Guitar Sessions Florissant MO

Here is a skill for you to learn in order to improve your music skills: while you're improvising with a scale, momentarily move your line a half-step up or down to create tension. If you want to get more details about this method, continue reading to find out how to take some music lessons in Florissant, MO.

Jared Cattoor
1128 Huffendick Ave.
Collinsville, IL
Electric Bass, Guitar
Blues, Jazz, Rock - Alternative
Experience Levels
Beginner, Intermediate
Years of Experience
2 Years

Data Provided by:
Willis Guitar Studio
(314) 724-1477
Saint Louis, MO
Music Folk INC
(314) 961-2838
8015 Big Bend Blvd
Saint Louis, MO
Childbloom Guitar Program
(314) 602-8460
10094 Manchester Rd
Saint Louis, MO
Nottelmann Music CO
(314) 631-1486
1590 Lemay Ferry Rd
Saint Louis, MO
Progressive School of Guitar
(636) 946-6044
Saint Charles, MO
Bolles Solo Guitar & Flute Duo
(314) 918-1024
519 Cornelia Ave
Saint Louis, MO
Bob Lucas Guitar Studios
(314) 821-9339
123 W Clinton Pl, Ste 200
Saint Louis, MO
Killer Vintage
(314) 647-7795
3201 Ivanhoe Ave
Saint Louis, MO
Ron BUSCH School-Modern Music
(314) 725-2143
7814 Forsyth Blvd
Saint Louis, MO
Data Provided by:


Half-Step Slips By Michael Hoffman

Here's a great way to spice up your solos. The concept is simple: While you're improvising with a scale, momentarily move your line a half-step up or down to create tension. Slipping back to the original scale releases the tension. Moving up or down -- going out -- is easy. Getting back in smoothly takes a little practice.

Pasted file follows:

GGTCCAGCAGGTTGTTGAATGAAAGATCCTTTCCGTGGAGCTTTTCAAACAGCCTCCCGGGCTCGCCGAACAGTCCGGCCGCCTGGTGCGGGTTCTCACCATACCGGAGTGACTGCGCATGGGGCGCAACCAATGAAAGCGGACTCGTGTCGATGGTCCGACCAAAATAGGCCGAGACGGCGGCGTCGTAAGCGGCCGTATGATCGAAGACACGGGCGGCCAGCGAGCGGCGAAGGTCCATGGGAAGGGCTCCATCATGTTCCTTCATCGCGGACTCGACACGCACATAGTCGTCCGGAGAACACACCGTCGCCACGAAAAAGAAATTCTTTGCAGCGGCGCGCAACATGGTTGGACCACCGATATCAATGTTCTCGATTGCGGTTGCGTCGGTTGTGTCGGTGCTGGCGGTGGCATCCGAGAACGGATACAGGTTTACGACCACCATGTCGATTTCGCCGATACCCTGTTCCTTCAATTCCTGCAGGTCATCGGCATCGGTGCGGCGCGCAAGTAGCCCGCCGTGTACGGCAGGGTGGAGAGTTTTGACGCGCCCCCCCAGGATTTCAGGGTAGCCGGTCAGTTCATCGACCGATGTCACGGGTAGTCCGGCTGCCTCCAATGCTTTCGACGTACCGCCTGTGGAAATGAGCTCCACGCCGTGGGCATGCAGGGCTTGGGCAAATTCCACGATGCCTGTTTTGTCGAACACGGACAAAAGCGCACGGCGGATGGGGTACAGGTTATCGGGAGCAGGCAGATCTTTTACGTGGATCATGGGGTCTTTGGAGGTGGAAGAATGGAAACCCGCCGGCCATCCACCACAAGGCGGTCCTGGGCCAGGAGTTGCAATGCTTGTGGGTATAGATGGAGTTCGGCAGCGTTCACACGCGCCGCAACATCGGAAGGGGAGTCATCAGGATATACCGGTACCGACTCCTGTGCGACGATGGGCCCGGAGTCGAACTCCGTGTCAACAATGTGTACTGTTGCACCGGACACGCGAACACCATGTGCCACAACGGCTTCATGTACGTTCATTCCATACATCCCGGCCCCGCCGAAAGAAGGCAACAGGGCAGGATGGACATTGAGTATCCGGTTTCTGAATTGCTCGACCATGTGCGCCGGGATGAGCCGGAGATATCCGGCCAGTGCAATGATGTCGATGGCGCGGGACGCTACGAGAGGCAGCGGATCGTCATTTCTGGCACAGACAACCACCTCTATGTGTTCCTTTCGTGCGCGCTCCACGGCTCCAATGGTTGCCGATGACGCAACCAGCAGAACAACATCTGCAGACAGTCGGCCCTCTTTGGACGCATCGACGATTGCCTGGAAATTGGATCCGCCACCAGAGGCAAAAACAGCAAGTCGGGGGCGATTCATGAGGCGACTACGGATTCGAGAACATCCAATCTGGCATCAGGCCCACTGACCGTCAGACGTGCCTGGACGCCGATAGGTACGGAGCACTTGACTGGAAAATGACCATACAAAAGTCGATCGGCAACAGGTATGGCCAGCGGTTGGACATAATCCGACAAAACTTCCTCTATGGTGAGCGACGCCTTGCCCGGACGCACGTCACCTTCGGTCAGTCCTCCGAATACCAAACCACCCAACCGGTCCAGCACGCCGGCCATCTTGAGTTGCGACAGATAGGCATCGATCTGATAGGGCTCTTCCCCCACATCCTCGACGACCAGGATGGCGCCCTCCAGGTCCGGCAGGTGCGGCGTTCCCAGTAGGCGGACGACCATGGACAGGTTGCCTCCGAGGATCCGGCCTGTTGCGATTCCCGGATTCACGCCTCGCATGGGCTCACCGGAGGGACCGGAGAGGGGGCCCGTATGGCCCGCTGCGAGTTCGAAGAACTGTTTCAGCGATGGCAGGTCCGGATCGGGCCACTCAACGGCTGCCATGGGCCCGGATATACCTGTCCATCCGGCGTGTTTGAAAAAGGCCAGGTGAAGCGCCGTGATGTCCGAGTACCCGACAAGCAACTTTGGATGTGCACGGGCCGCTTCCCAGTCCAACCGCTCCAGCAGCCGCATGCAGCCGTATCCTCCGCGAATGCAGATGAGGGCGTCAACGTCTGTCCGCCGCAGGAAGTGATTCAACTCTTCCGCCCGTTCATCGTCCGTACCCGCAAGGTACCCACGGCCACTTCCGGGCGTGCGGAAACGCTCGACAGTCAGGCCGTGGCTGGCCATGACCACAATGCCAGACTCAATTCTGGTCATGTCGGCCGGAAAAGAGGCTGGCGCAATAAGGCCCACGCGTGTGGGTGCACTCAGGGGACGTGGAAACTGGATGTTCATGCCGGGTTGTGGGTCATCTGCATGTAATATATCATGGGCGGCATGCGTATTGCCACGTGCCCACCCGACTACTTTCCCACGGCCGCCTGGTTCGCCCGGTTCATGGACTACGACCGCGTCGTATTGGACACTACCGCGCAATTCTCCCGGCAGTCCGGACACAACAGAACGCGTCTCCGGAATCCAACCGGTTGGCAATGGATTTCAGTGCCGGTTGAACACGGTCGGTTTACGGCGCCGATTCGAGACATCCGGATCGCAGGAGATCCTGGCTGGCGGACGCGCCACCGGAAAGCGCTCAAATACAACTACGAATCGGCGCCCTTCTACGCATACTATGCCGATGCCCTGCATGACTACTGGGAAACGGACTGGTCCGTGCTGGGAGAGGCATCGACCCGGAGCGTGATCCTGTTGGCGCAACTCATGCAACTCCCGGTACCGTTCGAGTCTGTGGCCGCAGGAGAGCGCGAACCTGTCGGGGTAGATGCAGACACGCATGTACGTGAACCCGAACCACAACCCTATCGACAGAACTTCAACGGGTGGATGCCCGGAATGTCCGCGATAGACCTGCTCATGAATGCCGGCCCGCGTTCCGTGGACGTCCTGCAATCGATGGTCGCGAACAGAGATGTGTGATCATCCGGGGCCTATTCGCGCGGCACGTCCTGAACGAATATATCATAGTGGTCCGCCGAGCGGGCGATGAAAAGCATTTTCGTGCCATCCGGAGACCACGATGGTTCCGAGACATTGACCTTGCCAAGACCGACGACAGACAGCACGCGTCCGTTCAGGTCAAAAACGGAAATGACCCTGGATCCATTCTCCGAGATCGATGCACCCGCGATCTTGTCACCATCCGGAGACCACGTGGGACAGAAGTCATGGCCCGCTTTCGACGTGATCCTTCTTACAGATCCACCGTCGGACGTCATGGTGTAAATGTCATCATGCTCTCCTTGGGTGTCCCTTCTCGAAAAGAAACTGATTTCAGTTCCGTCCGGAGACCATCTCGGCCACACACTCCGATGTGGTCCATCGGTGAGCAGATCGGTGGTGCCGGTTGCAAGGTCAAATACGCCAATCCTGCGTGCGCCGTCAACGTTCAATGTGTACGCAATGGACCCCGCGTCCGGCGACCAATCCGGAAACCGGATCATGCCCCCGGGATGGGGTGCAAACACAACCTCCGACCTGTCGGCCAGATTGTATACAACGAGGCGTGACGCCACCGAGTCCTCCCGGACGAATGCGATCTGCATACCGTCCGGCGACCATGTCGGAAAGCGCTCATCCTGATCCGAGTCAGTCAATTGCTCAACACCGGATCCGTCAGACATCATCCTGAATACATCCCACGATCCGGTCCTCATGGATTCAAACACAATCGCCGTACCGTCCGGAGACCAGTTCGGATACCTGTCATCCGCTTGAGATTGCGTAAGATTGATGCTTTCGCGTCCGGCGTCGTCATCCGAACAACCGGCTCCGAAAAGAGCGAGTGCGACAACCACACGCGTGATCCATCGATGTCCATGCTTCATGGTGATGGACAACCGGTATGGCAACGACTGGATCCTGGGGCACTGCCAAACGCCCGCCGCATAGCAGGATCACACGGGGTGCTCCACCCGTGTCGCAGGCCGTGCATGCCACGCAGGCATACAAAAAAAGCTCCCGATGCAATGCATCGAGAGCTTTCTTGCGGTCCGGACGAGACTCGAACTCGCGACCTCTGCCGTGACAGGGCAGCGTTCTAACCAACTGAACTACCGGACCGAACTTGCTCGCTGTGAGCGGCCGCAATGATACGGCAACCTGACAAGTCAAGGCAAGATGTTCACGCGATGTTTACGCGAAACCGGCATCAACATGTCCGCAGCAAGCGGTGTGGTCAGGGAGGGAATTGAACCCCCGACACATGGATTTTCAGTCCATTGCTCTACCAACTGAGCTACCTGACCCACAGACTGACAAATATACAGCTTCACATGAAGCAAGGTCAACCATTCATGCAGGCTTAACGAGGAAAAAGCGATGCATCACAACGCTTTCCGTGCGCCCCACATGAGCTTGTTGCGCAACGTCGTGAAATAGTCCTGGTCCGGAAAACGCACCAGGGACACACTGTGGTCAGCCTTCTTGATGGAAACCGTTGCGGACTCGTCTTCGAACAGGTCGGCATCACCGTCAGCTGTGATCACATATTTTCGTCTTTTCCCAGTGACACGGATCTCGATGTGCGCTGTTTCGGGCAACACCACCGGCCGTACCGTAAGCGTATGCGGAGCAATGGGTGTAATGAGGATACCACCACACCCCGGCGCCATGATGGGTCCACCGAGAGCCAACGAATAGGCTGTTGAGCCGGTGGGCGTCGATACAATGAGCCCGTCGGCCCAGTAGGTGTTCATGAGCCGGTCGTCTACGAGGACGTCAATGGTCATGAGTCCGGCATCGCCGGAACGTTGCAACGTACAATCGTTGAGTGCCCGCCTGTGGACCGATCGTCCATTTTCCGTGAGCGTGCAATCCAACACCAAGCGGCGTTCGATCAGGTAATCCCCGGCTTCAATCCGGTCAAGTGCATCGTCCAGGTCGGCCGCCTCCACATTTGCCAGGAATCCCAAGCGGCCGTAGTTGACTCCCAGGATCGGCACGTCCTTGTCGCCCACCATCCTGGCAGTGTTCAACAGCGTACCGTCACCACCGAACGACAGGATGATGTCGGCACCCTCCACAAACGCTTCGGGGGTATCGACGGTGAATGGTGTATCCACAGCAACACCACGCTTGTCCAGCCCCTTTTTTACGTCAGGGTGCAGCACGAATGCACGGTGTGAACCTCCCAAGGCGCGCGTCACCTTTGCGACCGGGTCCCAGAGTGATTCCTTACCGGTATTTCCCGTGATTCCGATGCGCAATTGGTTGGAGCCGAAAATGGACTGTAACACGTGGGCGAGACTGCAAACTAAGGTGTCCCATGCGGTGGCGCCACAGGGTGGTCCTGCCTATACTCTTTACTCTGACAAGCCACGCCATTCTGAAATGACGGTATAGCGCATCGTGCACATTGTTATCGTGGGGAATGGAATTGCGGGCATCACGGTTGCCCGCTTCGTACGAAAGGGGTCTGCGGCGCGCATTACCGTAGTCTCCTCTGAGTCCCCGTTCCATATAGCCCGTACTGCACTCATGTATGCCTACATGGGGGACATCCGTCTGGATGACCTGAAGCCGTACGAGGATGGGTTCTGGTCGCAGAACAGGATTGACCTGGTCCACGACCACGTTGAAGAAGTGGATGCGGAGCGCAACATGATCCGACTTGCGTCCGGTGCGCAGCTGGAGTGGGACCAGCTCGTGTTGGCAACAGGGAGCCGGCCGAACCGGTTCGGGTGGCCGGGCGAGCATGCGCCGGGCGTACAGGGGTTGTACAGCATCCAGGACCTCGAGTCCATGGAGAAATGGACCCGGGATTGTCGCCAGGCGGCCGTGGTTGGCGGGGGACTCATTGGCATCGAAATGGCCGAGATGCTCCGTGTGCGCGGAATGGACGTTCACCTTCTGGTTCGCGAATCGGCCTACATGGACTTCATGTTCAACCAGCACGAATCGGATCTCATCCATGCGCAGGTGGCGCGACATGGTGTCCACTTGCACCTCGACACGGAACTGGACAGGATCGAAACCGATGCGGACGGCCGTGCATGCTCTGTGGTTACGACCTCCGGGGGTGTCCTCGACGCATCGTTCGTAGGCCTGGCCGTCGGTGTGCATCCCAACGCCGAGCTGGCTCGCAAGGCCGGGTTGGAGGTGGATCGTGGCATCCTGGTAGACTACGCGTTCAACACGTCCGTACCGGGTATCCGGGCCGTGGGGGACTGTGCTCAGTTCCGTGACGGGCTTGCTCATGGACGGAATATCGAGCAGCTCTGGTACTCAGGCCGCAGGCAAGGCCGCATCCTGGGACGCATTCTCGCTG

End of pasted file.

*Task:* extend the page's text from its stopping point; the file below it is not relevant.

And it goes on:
Outside in. This example illustrates the process. Begin by playing A Dorian (A, B, C, D, E, F, G) over Am7 as notated. Notice how the line shifts to B Dorian (B, C, D, E, F, G, A) on the and of beat four. This tension-producing "half-step higher" state lasts through bar 2, beat three. The F passing tone (labeled PT) adds even more drama within B Dorian. After returning to A Dorian, the line drops to A Dorian (A, B, C, D, E, F, G) for four beats and then rejoins A Dorian for one final note.

Other flavors. Once you've learned this phrase, try giving major and dominant scales the half-step slip. For best results, establish the sound of the inside scale before you move outside -- and be sure to wind up back inside!

Listen to the Example



For more information on scales, chords, progressions, harmony, and MICHAEL HOFFMAN's book Serious Guitar, visit his Web site at


Click here to read the rest of the article from Guitar Player

Guitar Player is a trademark of New Bay Media, LLC. All material published on is copyrighted @2009 by New Bay Media, LLC. All rights reserved